BMC Infect Dis. 2021 Jul 16;21(1):689. doi: 10.1186/s12879-021-06391-2.
BACKGROUND: Infective endocarditis (IE) is diagnosed in 7-8% of streptococcal bloodstream infections (BSIs), yet it is unclear when to perform transthoracic (TTE) and transoesophageal echocardiography (TOE) according to different streptococcal species. The aim of this sub-study was to propose a flowchart for the use of echocardiography in streptococcal BSIs.
METHODS: In a population-based setup, we investigated all patients admitted with streptococcal BSIs and crosslinked data with nationwide registries to identify comorbidities and concomitant hospitalization with IE. Streptococcal species were divided in four groups based on the crude risk of being diagnosed with IE (low-risk < 3%, moderate-risk 3-10%, high-risk 10-30% and very high-risk > 30%). Based on number of positive blood culture (BC) bottles and IE risk factors (prosthetic valve, previous IE, native valve disease, and cardiac device), we further stratified cases according to probability of concomitant IE diagnosis to create a flowchart suggesting TTE plus TOE (IE > 10%), TTE (IE 3-10%), or "wait & see" (IE < 3%).
RESULTS: We included 6393 cases with streptococcal BSIs (mean age 68.1 years [SD 16.2], 52.8% men). BSIs with low-risk streptococci (S. pneumoniae, S. pyogenes, S. intermedius) are not initially recommended echocardiography, unless they have ≥3 positive BC bottles and an IE risk factor. Moderate-risk streptococci (S. agalactiae, S. anginosus, S. constellatus, S. dysgalactiae, S. salivarius, S. thermophilus) are guided to "wait & see" strategy if they neither have a risk factor nor ≥3 positive BC bottles, while a TTE is recommended if they have either ≥3 positive BC bottles or a risk factor. Further, a TTE and TOE are recommended if they present with both. High-risk streptococci (S. mitis/oralis, S. parasanguinis, G. adiacens) are directed to a TTE if they neither have a risk factor nor ≥3 positive BC bottles, but to TTE and TOE if they have either ≥3 positive BC bottles or a risk factor. Very high-risk streptococci (S. gordonii, S. gallolyticus, S. mutans, S. sanguinis) are guided directly to TTE and TOE due to a high baseline IE prevalence.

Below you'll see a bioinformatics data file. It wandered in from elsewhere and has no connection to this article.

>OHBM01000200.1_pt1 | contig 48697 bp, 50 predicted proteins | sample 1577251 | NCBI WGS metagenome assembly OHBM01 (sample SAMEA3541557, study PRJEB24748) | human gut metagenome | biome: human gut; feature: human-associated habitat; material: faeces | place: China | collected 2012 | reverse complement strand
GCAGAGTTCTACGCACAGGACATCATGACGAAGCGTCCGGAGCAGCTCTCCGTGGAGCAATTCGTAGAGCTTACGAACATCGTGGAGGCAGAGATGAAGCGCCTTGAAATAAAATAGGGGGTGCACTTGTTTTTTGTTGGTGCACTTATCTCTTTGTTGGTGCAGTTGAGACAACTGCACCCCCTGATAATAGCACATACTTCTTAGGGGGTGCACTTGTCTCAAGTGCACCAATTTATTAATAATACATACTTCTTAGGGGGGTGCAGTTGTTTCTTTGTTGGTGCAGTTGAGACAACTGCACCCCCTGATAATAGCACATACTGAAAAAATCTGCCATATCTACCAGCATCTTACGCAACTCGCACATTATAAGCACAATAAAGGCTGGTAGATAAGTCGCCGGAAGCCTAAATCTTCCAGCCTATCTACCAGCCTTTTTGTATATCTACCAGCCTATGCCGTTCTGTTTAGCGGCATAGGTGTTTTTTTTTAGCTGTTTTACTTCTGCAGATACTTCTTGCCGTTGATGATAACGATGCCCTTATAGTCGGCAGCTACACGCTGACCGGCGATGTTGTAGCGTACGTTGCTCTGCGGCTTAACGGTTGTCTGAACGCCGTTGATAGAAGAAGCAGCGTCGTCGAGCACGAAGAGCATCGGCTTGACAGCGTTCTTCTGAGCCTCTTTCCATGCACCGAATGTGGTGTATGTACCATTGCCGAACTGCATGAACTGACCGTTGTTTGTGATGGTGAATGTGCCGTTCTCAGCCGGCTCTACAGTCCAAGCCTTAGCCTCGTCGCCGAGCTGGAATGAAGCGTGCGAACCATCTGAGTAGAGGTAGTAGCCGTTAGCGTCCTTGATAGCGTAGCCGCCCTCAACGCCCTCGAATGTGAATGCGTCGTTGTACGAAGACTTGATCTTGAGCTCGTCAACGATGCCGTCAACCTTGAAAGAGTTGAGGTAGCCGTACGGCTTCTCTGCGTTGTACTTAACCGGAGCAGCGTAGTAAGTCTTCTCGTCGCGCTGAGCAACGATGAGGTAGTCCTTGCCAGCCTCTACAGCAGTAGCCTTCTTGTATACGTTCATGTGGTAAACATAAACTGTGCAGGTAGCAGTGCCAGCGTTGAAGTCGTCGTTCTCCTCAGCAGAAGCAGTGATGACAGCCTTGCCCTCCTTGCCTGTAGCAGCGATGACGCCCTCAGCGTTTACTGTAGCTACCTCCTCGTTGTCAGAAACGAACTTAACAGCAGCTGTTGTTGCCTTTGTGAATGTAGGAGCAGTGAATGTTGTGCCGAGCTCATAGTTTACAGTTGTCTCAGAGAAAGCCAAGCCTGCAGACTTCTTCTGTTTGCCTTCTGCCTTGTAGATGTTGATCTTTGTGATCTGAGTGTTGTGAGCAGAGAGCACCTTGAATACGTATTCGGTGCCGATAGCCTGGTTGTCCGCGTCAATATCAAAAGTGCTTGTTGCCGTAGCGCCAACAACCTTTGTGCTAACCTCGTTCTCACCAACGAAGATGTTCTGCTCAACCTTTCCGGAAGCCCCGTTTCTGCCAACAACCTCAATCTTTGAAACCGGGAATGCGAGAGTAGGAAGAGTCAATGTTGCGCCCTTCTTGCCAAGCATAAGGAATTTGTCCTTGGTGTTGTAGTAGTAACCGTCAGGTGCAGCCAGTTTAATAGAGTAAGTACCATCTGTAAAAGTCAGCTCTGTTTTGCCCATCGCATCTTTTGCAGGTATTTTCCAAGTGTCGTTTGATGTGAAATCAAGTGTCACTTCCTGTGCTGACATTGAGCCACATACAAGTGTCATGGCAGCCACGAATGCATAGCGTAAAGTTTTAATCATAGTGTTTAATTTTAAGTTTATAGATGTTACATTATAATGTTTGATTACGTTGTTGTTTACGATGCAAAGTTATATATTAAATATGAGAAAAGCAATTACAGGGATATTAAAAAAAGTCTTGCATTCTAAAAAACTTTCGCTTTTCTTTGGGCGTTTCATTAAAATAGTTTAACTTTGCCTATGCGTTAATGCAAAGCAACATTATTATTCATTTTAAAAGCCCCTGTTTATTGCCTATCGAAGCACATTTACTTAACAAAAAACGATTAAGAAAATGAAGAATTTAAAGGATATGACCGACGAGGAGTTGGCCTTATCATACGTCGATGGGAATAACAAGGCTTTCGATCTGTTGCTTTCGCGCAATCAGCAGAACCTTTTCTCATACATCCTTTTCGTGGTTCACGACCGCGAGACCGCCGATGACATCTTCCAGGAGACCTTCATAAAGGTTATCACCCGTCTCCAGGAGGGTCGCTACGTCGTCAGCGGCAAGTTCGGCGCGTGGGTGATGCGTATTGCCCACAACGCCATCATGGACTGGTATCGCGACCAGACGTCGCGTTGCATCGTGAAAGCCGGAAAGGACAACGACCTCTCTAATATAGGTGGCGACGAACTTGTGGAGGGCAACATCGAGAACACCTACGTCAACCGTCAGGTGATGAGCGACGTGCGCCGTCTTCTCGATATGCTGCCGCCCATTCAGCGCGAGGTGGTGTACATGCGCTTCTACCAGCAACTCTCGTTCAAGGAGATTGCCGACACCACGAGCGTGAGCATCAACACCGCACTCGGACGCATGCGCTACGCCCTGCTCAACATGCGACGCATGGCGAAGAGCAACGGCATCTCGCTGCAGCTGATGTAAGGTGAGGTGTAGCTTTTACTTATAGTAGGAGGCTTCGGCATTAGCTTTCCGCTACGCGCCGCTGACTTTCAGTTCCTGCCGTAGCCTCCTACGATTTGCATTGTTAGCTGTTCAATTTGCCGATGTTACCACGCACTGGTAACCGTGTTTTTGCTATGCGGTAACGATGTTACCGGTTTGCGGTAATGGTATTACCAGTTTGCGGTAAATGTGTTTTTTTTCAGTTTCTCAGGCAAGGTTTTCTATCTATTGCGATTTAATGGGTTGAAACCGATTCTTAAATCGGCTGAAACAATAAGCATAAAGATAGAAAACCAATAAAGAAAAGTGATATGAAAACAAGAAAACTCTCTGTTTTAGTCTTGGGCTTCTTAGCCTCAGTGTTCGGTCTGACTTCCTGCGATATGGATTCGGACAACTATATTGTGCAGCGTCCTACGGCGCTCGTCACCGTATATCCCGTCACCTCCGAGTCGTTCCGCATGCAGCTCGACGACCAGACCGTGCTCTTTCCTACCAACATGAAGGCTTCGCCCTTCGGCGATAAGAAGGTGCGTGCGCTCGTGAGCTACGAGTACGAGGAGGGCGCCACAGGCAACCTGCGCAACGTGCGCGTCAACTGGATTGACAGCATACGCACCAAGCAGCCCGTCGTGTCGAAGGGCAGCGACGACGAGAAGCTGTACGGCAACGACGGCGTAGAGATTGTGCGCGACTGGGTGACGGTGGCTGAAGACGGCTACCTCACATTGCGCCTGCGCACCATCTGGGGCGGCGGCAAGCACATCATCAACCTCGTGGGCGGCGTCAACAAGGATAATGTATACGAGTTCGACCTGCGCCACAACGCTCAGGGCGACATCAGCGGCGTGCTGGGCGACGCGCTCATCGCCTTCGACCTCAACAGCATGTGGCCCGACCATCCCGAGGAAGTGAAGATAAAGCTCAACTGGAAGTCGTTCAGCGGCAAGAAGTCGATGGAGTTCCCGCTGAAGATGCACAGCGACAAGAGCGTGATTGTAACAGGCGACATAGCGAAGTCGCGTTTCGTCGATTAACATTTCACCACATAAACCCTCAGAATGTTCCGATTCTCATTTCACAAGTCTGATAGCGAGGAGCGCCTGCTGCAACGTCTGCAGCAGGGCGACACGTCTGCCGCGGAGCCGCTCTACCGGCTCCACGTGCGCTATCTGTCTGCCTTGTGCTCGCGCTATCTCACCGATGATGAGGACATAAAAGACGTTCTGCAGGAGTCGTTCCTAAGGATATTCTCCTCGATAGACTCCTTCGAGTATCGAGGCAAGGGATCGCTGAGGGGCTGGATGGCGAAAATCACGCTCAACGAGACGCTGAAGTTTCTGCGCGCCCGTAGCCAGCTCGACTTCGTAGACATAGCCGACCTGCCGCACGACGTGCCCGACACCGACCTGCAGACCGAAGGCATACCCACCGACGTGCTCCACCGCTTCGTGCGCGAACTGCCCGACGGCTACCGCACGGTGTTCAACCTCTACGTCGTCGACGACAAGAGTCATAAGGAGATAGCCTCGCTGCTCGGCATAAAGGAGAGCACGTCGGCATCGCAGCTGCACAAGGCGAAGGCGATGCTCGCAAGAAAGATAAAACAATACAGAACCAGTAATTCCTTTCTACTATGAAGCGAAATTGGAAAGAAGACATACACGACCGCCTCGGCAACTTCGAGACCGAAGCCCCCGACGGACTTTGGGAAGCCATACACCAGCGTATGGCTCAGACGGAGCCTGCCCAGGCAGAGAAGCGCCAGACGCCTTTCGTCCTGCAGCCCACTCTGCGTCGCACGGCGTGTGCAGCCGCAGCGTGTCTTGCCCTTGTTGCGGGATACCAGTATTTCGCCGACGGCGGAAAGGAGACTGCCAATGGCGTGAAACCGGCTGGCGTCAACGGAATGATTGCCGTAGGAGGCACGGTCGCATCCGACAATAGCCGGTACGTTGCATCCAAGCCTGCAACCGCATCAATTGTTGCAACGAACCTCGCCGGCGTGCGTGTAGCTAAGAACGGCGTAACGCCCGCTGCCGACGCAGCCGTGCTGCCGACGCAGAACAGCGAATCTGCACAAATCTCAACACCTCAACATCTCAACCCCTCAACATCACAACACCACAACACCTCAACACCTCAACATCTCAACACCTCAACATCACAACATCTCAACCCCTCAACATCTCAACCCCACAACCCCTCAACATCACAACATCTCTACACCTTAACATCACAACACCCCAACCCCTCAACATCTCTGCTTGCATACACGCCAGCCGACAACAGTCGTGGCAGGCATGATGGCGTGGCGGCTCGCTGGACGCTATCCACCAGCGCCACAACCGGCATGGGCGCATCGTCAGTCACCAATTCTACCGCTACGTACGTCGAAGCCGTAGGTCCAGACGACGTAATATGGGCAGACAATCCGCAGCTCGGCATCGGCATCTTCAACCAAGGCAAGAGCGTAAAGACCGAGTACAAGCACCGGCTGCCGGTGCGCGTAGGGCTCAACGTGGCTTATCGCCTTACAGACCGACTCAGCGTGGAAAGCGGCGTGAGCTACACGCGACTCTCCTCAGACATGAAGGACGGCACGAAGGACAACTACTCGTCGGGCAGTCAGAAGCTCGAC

CONCLUSION: In addition to the clinical picture, this flowchart based on streptococcal species, number of positive blood culture bottles, and risk factors, can help guide the use of echocardiography in streptococcal bloodstream infections. Since echocardiography results are not available the findings should be confirmed prospectively with the use of systematic echocardiography.